In fact, these days people can buy pretty much anything on Amazon — assuming it’s legal.

Even so, I was somewhat surprised to read the tea leaves on some new findings released by Chicago-based Consumer Intelligence Research Partners.  This research firm surveyed ~1,100 Amazon customers, asking them about their most recent purchases on Amazon.

Categorizing the responses by type of merchandise, CIRP found that books are no longer the most popular products sold on Amazon.

Instead, pride of place now goes to top-ranked electronics products, with ~33% of the survey respondents reporting that those types of products were their most recent purchase on the site.

Books still maintain their high ranking; the category comes in second at ~20% of respondents.  (Incidentally, approximately one-third of those book purchases are e-books.)

Amazon’s Fresh service, which delivers groceries within 24 hours of ordering, has been operating in select West Coast cities for some time now — and it appears that the company has latched onto a winning formula.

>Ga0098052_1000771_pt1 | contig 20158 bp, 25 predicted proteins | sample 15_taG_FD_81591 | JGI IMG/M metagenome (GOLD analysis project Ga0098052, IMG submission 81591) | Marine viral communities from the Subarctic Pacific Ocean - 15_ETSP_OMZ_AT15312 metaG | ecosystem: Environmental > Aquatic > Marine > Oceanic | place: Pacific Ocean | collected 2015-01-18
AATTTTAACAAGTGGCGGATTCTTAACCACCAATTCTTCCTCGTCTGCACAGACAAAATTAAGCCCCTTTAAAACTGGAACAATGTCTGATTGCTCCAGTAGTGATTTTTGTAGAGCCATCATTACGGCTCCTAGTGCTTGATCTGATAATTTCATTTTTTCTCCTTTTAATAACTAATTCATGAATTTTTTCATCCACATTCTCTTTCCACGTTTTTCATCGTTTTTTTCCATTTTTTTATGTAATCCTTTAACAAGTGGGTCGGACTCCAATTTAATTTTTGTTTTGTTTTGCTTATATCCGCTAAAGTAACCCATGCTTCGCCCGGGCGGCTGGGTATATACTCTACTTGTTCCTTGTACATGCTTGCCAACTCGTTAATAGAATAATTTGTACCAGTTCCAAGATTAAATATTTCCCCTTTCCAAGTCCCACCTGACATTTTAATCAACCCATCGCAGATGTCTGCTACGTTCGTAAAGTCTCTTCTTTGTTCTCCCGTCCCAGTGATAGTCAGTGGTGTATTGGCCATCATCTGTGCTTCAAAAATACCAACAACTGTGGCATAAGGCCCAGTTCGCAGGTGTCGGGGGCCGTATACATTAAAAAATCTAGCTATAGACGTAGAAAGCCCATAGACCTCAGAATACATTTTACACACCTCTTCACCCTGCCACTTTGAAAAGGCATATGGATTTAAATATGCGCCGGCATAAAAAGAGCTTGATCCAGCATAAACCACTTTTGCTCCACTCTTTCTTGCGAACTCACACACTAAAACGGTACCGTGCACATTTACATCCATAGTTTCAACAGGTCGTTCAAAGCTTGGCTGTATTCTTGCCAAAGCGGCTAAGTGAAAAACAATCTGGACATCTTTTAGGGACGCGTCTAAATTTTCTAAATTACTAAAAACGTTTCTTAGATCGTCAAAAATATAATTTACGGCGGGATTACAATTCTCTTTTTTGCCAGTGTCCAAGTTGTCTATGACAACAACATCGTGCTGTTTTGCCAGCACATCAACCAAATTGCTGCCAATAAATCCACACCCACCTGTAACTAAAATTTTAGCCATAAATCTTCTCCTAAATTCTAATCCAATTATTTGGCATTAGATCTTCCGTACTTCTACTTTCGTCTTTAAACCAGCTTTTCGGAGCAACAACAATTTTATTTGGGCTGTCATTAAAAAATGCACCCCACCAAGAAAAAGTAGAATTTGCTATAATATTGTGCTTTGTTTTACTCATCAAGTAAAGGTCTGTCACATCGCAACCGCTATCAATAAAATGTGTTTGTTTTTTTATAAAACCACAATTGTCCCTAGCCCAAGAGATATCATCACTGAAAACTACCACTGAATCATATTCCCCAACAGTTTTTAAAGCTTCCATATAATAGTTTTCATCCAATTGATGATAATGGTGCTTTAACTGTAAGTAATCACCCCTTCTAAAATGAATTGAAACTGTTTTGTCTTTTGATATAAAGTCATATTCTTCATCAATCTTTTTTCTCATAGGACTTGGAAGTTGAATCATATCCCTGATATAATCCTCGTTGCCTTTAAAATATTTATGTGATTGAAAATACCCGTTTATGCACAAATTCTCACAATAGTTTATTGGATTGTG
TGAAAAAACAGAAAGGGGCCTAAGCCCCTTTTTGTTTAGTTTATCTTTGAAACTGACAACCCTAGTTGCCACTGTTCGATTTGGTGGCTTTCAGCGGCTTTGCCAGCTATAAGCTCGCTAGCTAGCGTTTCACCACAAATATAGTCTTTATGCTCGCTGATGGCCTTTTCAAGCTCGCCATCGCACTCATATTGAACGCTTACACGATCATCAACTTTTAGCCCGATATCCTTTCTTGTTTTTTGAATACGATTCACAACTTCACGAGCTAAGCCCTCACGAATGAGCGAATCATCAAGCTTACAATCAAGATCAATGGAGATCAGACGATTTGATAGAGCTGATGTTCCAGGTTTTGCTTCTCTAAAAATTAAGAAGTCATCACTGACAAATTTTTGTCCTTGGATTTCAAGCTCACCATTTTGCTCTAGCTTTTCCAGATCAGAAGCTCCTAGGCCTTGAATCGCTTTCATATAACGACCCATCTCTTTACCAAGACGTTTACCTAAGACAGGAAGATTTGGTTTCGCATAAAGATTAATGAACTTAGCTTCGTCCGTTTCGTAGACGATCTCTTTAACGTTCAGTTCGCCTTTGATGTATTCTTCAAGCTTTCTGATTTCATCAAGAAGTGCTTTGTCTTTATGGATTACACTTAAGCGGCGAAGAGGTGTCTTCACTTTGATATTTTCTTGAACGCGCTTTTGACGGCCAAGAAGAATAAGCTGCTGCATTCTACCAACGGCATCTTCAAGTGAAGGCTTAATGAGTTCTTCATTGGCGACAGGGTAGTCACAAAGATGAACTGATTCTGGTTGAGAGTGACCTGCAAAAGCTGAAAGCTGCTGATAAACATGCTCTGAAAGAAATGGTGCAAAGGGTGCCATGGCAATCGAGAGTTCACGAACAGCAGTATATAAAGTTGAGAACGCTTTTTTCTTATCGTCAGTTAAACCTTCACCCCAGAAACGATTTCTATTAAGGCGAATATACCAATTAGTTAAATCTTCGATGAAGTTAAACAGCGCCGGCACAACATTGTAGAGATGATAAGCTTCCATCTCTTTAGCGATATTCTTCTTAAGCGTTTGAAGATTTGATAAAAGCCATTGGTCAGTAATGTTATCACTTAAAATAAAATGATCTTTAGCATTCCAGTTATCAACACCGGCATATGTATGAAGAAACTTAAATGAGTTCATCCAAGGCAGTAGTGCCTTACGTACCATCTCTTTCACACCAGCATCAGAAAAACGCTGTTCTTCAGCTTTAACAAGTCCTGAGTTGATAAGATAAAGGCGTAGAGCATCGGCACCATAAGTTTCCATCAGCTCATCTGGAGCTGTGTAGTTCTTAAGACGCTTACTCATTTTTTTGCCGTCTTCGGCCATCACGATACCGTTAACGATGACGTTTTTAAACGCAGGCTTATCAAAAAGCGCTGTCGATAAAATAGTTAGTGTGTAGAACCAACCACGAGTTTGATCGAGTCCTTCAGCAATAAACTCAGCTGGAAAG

In fact, the grocery category ranked third in the survey.

This surprised me:  Call me old school, but I still prefer to select my fresh meats and produce on my own, instead of relying on some anonymous “picker” to do it for me.

What were the bottom three merchandise categories found in the CIRP survey?  Sports-related purchases were low  … and music purchases were lower still (about half of them being music downloads, by the way).

Dead last is the automotive category.  No real surprise here, I don’t think.

Personally, I don’t know anyone who would feel comfortable purchasing a car online.  And since the vast majority of consumers don’t work on their cars either, it seems natural that most of them will continue to rely on their repair shops to procure the replacement parts and consumables they need for servicing their vehicles.

If you have particular merchandise you like to buy through Amazon — or if there is something really unusual that you’ve purchased from the site, please share your experiences with other readers here.

What Will Retail Look Like in Five Years?

retailIt’s a question many people are asking:  To what extent is the digital revolution fundamentally changing shopping habits? 

A new report from Forrester Research titled “U.S. Cross-Channel Retail Forecast, 2012 to 2017” attempts to answer this question.

Its prediction:  just over 10% of total U.S. retail sales will be online purchase in five years’ time.